18.5.7. Develop with asyncio

Asynchronous programming is different than classical “sequential” programming. This page lists common traps and explains how to avoid them.

18.5.7.1. Concurrency and multithreading

An event loop runs in a thread and executes all callbacks and tasks in the same thread. While a task is running in the event loop, no other task is running in the same thread. But when the task uses yield from, the task is suspended and the event loop executes the next task.

To schedule a callback from a different thread, the BaseEventLoop.call_soon_threadsafe() method should be used. Example to schedule a coroutine from a different thread:

loop.call_soon_threadsafe(asyncio.async, coro_func())

Most asyncio objects are not thread safe. You should only worry if you access objects outside the event loop. For example, to cancel a future, don’t call directly its Future.cancel() method, but:

loop.call_soon_threadsafe(fut.cancel)

To handle signals and to execute subprocesses, the event loop must be run in the main thread.

The BaseEventLoop.run_in_executor() method can be used with a thread pool executor to execute a callback in different thread to not block the thread of the event loop.

See also

See the Synchronization primitives section to synchronize tasks.

18.5.7.2. Handle blocking functions correctly

Blocking functions should not be called directly. For example, if a function blocks for 1 second, other tasks are delayed by 1 second which can have an important impact on reactivity.

For networking and subprocesses, the asyncio module provides high-level APIs like protocols.

An executor can be used to run a task in a different thread or even in a different process, to not block the thread of the event loop. See the BaseEventLoop.run_in_executor() method.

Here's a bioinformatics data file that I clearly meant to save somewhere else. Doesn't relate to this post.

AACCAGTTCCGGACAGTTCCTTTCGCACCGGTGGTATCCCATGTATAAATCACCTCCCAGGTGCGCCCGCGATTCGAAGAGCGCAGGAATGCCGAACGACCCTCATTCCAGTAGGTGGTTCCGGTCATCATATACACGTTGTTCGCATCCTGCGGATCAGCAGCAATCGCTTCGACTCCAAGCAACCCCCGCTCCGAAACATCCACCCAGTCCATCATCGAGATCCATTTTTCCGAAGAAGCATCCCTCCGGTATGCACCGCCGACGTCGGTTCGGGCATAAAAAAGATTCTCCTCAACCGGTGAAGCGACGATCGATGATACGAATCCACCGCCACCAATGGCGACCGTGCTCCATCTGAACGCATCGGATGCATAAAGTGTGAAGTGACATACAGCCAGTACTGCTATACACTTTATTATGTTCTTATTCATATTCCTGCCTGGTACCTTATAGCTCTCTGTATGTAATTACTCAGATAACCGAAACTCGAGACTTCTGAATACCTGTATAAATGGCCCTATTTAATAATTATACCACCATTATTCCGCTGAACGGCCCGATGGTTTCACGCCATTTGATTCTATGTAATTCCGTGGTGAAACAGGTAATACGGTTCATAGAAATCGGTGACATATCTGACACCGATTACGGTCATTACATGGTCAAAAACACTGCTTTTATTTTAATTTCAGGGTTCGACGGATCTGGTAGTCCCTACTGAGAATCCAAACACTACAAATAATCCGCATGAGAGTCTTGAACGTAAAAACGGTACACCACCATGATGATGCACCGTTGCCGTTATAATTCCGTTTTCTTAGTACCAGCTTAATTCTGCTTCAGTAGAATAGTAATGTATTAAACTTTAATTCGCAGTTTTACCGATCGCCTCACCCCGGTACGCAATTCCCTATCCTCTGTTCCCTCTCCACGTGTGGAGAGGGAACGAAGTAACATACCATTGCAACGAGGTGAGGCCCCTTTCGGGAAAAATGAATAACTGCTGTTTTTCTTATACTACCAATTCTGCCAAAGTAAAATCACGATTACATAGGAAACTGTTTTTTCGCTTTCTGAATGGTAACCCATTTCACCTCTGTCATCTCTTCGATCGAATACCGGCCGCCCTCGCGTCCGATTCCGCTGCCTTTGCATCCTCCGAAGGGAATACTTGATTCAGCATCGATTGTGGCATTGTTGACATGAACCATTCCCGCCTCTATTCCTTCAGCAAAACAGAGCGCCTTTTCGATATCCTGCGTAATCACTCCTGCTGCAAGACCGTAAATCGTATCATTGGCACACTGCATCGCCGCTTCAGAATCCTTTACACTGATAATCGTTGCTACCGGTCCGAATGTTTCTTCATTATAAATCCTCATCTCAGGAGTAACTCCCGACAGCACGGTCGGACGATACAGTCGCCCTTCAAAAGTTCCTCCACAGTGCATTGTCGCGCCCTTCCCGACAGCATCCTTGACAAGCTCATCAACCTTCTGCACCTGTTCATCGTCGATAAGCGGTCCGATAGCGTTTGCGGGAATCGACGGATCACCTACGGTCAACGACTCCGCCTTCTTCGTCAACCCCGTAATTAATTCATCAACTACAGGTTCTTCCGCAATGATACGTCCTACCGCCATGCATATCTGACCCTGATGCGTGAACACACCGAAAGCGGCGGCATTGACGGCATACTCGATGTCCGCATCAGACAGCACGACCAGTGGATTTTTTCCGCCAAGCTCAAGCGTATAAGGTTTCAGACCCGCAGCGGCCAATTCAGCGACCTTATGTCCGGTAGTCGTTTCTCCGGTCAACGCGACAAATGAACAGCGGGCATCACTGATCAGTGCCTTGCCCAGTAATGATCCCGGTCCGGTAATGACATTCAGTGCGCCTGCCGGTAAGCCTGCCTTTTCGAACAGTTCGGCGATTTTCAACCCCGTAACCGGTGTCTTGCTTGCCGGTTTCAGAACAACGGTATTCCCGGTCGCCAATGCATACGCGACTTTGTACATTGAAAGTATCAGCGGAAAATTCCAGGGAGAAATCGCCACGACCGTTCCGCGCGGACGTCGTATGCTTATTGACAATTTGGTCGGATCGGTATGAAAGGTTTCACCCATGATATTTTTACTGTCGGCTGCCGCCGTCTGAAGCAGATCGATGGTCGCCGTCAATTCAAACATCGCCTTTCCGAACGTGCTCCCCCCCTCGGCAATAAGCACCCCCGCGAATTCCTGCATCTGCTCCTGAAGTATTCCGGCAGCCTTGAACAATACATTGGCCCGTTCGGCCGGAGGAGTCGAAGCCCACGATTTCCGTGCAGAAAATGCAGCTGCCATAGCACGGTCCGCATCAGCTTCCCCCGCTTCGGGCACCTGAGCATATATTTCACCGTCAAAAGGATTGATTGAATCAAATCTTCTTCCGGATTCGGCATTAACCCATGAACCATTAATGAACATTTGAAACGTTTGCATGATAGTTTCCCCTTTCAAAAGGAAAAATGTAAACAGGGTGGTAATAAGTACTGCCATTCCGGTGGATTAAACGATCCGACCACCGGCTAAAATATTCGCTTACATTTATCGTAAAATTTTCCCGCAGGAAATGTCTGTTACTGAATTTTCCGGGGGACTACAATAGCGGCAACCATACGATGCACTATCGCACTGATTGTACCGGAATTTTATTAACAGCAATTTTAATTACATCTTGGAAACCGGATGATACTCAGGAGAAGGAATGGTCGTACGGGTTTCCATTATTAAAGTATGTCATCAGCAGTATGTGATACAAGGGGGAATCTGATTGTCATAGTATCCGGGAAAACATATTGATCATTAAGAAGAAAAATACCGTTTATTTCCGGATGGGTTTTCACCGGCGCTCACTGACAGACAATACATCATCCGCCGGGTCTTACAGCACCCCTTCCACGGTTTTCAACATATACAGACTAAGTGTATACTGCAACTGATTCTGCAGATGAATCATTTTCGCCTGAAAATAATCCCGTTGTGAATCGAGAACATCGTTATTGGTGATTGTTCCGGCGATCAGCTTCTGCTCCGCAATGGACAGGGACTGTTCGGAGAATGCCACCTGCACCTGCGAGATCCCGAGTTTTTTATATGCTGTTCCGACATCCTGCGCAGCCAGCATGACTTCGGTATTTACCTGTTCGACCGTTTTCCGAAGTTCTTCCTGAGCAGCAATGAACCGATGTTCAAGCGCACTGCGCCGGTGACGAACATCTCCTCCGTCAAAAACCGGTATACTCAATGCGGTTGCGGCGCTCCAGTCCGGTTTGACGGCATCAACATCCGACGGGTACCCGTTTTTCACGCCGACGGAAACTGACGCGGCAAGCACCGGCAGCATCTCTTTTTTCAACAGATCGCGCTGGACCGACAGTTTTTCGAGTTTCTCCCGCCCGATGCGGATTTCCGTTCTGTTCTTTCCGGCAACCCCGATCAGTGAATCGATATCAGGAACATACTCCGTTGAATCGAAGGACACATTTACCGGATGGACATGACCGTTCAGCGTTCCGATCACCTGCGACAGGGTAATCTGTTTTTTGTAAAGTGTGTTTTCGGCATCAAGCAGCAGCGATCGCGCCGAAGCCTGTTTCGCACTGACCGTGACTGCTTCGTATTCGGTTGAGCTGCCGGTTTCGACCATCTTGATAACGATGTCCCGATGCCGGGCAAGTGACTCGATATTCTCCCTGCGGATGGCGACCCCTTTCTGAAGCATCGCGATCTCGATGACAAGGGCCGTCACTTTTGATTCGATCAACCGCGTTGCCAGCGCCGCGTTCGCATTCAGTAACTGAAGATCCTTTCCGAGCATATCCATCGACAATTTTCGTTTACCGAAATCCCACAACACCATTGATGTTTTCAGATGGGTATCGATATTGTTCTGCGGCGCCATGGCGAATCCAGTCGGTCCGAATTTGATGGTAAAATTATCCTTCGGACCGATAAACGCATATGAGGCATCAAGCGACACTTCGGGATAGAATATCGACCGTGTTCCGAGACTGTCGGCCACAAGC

See also

The Delayed calls section details how the event loop handles time.

18.5.7.3. Logging

The asyncio module logs information with the logging module in the logger 'asyncio'.

18.5.7.4. Detect coroutine objects never scheduled

When a coroutine function is called but not passed to async() or to the Task constructor, it is not scheduled and it is probably a bug.

To detect such bug, set the environment variable PYTHONASYNCIODEBUG to 1. When the coroutine object is destroyed by the garbage collector, a log will be emitted with the traceback where the coroutine function was called. See the asyncio logger.

The debug flag changes the behaviour of the coroutine() decorator. The debug flag value is only used when then coroutine function is defined, not when it is called. Coroutine functions defined before the debug flag is set to True will not be tracked. For example, it is not possible to debug coroutines defined in the asyncio module, because the module must be imported before the flag value can be changed.

Example with the bug:

import asyncio

@asyncio.coroutine
def test():
    print("never scheduled")

test()

Output in debug mode:

Coroutine 'test' defined at test.py:4 was never yielded from

The fix is to call the async() function or create a Task object with this coroutine object.

18.5.7.5. Detect exceptions not consumed